Forced into such circumstances, the natural growth of affection that we observe in Gaskell’s story, would probably never have taken place.

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Mr Thornton would marry the woman he so passionately loved and desired, but would have to be aware that circumstances, and not her affections, drove her into wedlock.

From what we know about Margaret’s character, if forced to marry John, I venture a guess that she’d have no qualms about expressing her misery and, apart from doing her wifely duties, she’d be unable to form any attachment to him.
What’s more this situation would have been made much more difficult because of Hannah Thornton.

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Although the Forsyte family is very close, and meddling in the affairs of the members is almost like a sport, I felt Irene was supported by them till the moment she ran away (and, in some cases, even beyond that point).

This is evident when Irene discusses her failed marriage with June Forsyte and Soames’ mother.

They both, in their own way, try to help Irene in her misery, offering very different solutions to the crises she had found herself in.

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Margaret would have been offered no such comfort from the women around her.

Of course, one may argue, that once married Thornton would never treat his wife as Soames did Irene.
I’d hate to give the impression I believe John would exhibit the same possessive behaviour by smothering his wife and forcing himself on her.

The relationship between Thornton and his mother proves that he regarded women as his equal and I think he would extend that to his wife, although he adopted a paternalistic approach to Fanny.

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 I believe that John would have offered Margaret as much space and freedom as the times and social conventions would have allowed him.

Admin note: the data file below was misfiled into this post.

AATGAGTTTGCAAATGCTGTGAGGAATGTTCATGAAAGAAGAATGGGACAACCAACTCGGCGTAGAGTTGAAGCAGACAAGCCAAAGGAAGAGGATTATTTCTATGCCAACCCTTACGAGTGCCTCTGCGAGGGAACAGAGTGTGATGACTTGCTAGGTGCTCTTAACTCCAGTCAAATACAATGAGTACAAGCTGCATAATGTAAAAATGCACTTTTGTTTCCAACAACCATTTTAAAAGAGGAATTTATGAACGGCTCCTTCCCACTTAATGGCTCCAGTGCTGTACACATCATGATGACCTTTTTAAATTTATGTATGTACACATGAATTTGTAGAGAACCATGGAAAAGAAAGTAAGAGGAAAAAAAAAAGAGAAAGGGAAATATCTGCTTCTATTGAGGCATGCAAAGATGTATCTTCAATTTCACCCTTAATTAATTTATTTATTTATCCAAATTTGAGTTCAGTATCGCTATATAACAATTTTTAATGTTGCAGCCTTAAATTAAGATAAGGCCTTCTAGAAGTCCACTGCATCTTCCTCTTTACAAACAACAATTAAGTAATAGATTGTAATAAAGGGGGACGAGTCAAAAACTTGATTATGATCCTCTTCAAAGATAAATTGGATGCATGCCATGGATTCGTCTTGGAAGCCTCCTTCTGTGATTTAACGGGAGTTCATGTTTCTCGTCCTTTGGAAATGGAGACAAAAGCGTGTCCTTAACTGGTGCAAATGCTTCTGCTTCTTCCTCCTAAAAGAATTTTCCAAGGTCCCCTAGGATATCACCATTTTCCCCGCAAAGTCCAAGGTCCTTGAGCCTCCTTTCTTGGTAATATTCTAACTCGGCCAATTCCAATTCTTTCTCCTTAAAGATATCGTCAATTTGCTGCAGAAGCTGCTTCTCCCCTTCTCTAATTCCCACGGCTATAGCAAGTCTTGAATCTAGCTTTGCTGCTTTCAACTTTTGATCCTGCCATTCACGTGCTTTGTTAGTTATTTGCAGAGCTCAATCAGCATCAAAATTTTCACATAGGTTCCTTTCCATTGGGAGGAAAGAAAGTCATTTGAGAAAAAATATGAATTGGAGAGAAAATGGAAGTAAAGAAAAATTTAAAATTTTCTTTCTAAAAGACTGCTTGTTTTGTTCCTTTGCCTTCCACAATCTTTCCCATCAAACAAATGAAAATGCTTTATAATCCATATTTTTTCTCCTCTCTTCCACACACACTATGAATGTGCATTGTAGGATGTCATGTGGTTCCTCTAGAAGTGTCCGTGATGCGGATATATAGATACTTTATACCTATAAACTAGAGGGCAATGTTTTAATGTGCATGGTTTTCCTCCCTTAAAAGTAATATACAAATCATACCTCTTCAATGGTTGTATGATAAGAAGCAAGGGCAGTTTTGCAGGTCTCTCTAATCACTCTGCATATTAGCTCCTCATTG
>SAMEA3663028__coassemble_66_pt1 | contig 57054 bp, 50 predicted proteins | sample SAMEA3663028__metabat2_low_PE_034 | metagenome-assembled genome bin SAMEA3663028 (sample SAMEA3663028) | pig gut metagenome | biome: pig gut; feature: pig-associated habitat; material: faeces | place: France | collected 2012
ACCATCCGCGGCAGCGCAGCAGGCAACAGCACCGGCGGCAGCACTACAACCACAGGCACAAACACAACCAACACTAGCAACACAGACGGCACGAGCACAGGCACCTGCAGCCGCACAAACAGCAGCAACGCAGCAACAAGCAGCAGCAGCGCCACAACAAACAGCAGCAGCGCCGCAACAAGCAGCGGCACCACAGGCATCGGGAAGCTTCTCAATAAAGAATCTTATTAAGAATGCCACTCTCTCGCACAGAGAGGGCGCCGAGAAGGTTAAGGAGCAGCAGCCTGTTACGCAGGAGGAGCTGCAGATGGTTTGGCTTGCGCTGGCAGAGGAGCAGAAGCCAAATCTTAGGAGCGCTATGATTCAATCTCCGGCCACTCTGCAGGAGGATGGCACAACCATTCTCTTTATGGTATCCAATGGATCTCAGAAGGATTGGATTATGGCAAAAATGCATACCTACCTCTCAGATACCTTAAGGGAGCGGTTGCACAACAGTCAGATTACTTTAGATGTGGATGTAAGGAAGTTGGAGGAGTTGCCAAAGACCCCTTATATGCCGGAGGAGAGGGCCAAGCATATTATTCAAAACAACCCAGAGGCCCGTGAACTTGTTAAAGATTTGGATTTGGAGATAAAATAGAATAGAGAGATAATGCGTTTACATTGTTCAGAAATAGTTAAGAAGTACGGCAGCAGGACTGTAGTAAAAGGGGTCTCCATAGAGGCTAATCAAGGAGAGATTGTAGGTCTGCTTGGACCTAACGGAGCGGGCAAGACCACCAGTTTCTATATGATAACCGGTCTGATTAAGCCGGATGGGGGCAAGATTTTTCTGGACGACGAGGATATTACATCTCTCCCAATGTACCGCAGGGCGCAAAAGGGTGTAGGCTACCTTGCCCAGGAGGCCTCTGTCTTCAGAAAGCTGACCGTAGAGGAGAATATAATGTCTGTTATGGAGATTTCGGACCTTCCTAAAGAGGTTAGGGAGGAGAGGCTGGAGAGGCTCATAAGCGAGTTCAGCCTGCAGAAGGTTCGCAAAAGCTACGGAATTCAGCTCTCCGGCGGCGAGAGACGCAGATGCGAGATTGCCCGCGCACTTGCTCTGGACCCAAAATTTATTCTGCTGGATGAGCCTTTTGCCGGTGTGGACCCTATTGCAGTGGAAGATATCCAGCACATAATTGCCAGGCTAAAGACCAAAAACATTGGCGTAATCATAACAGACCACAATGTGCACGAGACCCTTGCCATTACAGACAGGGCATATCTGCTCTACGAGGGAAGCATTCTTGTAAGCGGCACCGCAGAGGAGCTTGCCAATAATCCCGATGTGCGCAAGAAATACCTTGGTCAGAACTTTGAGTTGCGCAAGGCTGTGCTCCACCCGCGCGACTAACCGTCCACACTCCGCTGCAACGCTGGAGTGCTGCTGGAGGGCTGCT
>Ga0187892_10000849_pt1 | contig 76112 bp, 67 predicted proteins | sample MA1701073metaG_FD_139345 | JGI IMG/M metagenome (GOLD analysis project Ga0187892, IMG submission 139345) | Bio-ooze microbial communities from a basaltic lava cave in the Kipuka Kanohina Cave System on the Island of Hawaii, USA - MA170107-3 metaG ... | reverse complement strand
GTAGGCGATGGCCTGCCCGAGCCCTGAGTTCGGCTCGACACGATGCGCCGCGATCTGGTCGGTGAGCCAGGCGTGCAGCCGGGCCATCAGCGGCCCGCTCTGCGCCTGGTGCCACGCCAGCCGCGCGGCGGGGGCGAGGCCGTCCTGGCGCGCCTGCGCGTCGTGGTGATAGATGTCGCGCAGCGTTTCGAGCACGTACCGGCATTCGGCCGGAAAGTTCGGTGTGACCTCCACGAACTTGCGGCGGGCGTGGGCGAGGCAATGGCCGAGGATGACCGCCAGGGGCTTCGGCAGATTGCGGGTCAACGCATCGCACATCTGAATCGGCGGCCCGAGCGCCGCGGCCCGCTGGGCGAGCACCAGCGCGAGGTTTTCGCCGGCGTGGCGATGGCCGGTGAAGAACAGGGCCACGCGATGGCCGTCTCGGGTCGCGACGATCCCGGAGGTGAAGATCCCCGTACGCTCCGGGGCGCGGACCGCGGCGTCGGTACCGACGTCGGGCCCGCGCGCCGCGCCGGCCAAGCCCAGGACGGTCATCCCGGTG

One thing, though, that the men have in common is they’d both  find themselves under one roof, and in such close proximity, to the women they desire and yet cannot have.

Perhaps in hopes of warming Margaret’s heart, Thornton would have taken actions which could be deemed beneath him, but I’d like to think he’d wait patiently for Margaret to discard her prejudices and open up to him.

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Nevertheless, I truly believe that had it not been for Margaret’s stubborn nature, her disregard for what was appropriate, her recklessness at rejecting a man who was such a good match, she saved them both from a miserable marriage and allowed for events to unfold as they learned more about each other, culminating in some juice kissing and a marriage founded on love.

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Had Irene taken a leaf from Margaret’s book and found the courage to reject Soames despite the pressures, I think she would have encountered a like-minded man, an artistic soul with whom she would have formed a happy marriage with.

Despite being Irene Frostbite rather than Forsyte throughout her marriage to Soames, we learn that she is capable of great passion towards the man she loves.

Had she been released from the prison her marriage had locked her into, I truly believe she would’ve learn to think better of Soames and both of them could have moved with their lives rather than linger in painful limbo.

Speaking  of the possessive smotherer, undeterred by rejection, he would have probably found another object of desire to add to his collection to stifle, another piece of pretty property that would have complemented his position in society.

More importantly, he would have found a woman willing to subject to his vision of what a marriage should be, one who could settle for being merely his wife and a mother to his sons.

In other words, had Irene and Soames stayed true to their hearts, they would have got their ‘happily ever after’.

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If you haven’t seen The Forsyte Saga, you can watch the episodes on YT.

To read more about the concept of love and marriage in The Forsyte Saga, check out  this great post by Feminéma.